Babies are exhausting. As I new mom to a three-month-old baby girl, I know first hand exactly what this means. I also know what it’s like to be inside a postpartum body trying to get back into your running routine. It’s not easy to find the time, motivation, strength, or patience, but it IS possible! It gets easier every week to figure out your new routine, and your body WILL bounce back. Here are my tips for how to return to running when your world has been turned upside down.
1. Wait six weeks before starting to run again. Whether you ran throughout your pregnancy or not, you gave birth to a child and your body endured a huge amount of trauma. As a result, your body isn’t quite the same as it was before you delivered and it needs time to recover. Some doctors will tell you it’s fine to get back out there at your two-week postpartum check up. My recommendation is to wait at least six weeks after you give birth to start running again. Use the time to build up to long walks and maintain/build strength you need to start running again. Be smart and ease back slowly.
2. Start with run/walk intervals for a minimum of one week. Don’t make the mistake of trying to run for 30 minutes straight on your first run back after pregnancy. Instead, get comfortable with your new mom body by forcing yourself to incorporate scheduled walk intervals into your runs for at least the first week of running. How often? That’s up to you, but I recommend five minutes running and one minute walking. This enables you to check in with your body and make sure everything feels OK and that you are building back smartly.
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By Meghan Reynolds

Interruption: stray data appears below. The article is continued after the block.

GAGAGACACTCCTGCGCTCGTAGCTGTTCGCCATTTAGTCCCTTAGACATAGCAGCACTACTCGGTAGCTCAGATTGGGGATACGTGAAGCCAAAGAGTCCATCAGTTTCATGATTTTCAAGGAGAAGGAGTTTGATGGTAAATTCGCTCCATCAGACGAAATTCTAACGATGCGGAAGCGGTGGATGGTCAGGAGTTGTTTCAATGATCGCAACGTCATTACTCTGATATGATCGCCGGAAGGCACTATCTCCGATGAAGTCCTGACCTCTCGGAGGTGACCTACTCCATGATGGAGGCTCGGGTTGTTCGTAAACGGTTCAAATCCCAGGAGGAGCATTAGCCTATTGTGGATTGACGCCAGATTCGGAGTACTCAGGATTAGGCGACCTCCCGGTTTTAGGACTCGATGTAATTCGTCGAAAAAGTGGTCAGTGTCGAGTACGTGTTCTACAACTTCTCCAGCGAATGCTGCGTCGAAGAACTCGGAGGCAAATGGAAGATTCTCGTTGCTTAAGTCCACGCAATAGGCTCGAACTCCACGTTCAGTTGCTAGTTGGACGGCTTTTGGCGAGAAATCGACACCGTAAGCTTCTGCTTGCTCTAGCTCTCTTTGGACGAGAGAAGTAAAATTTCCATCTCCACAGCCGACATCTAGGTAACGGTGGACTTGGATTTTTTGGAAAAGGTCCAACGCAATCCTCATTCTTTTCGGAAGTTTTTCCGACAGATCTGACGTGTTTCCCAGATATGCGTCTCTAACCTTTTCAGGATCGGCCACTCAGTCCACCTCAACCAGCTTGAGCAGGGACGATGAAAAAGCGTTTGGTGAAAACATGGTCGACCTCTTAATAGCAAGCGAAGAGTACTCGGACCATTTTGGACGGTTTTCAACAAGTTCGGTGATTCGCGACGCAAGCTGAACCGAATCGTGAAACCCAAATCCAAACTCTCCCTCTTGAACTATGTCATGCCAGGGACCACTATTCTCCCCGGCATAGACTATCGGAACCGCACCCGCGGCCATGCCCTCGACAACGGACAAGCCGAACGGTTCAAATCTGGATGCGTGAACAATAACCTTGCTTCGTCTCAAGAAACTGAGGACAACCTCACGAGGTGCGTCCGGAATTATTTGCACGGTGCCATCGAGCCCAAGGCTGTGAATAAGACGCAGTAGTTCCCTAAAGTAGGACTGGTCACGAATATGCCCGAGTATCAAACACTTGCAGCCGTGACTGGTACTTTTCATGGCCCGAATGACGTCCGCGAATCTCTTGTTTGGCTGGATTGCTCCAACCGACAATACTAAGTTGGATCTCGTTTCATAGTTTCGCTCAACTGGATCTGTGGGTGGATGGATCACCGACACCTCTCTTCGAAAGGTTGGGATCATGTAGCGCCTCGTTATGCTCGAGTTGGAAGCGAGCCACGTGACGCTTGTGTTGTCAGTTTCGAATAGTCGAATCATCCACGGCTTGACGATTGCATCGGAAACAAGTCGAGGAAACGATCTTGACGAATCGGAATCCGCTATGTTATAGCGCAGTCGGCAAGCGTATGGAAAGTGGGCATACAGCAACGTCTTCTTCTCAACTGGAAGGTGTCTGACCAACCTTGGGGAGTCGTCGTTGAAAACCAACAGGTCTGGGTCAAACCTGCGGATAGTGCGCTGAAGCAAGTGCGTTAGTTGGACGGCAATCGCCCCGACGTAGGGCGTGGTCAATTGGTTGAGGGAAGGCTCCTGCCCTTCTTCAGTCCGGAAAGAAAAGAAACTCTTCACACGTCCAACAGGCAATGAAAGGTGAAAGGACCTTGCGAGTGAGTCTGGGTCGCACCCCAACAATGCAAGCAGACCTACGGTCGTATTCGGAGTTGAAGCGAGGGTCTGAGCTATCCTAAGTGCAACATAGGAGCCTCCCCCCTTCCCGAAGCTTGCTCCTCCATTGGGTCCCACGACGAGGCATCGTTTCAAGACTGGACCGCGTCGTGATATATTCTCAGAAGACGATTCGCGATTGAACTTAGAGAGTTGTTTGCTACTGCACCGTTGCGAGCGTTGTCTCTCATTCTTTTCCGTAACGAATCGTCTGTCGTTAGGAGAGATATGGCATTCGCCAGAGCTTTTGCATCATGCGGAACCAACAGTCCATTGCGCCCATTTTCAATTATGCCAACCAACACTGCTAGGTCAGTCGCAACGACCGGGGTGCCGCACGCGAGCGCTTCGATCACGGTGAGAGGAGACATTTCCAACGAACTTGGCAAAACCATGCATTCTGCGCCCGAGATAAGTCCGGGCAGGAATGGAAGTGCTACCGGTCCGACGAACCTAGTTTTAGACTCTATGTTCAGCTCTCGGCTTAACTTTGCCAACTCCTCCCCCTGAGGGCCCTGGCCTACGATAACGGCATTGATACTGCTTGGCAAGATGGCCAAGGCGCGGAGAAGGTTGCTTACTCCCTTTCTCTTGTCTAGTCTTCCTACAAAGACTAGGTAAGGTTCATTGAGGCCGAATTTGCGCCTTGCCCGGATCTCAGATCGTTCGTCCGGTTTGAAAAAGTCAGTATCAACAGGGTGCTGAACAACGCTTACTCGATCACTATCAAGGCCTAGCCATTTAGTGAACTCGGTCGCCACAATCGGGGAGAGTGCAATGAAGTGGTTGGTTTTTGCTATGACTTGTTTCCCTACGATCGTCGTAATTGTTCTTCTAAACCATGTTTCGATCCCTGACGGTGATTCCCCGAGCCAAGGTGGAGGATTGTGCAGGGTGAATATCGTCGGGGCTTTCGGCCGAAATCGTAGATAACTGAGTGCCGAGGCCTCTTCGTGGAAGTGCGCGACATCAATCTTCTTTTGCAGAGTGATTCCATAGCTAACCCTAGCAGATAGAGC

Having a strong core is a major component to becoming a stronger, healthier runner. At Hot Bird Running, we give every runner 3-5 days of core exercises within their weekly plan. This is both preventative and strength building.
The core, comprised of the transverse abdominal muscles (deep abs), obliques, erector spinea (lower back muscles), and gluteal muscles (your butt), provides you with stability, power and endurance. If your core is weak, it can lead to poor running patterns, i.e. overstriding, understriding, or a pelvis that swings from side to side, and eventually injury. As a result, you are more susceptible to lower back, hamstring and knee injuries with a weak core.
The moves below help prevent injury, make you a stronger runner, and help make running more enjoyable. Aim for two sets of each exercise 3-5 times a week.
Strengthens: Deep abs, lower back
How to do: Begin by lying face down, resting on your forearms. Push off the floor, rising up onto toes and forearms so your body is parallel to the floor and in a straight line from your head to your heels. Make sure you are looking slightly forward so as not to put strain on the neck.
How much: 20-60 seconds
Make it harder: Extend the hold time or try lifting one foot off the ground.
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Food is your fuel. You need it to sustain daily activities and to power through your workouts. As runners, we need a combination of carbs, proteins and good fats to keep our bodies strong, healthy and provide us with enough energy to run and hit the times or the distances we want to achieve. While all runners (if you run, you are a “runner”) need carbs, proteins and fats, the amount and type will vary based on seasons. By seasons, we mean your training season (race season) and the actual seasons (winter, spring, summer, fall).
When you are in training, for a race or to stay/get in shape, AND it’s the summer, your body requires a higher amount of fluids, carbs and proteins. Below we’ve outlined what your body needs during summer training to sustain your athletic endeavors.
Fluids: The general guideline is 6-8 glasses per day or half your body weight in ounces. This differs for each person depending on activity level and the season. During the summer, you sweat more. Thus, you need more water and need to pay attention to replenishing your electrolyte levels. Add Nuun tablets to your water or eat saltier foods post workout. Let your thirst be your guide as to the right amount for you. Remember, if you are thirsty, you are already dehydrated.
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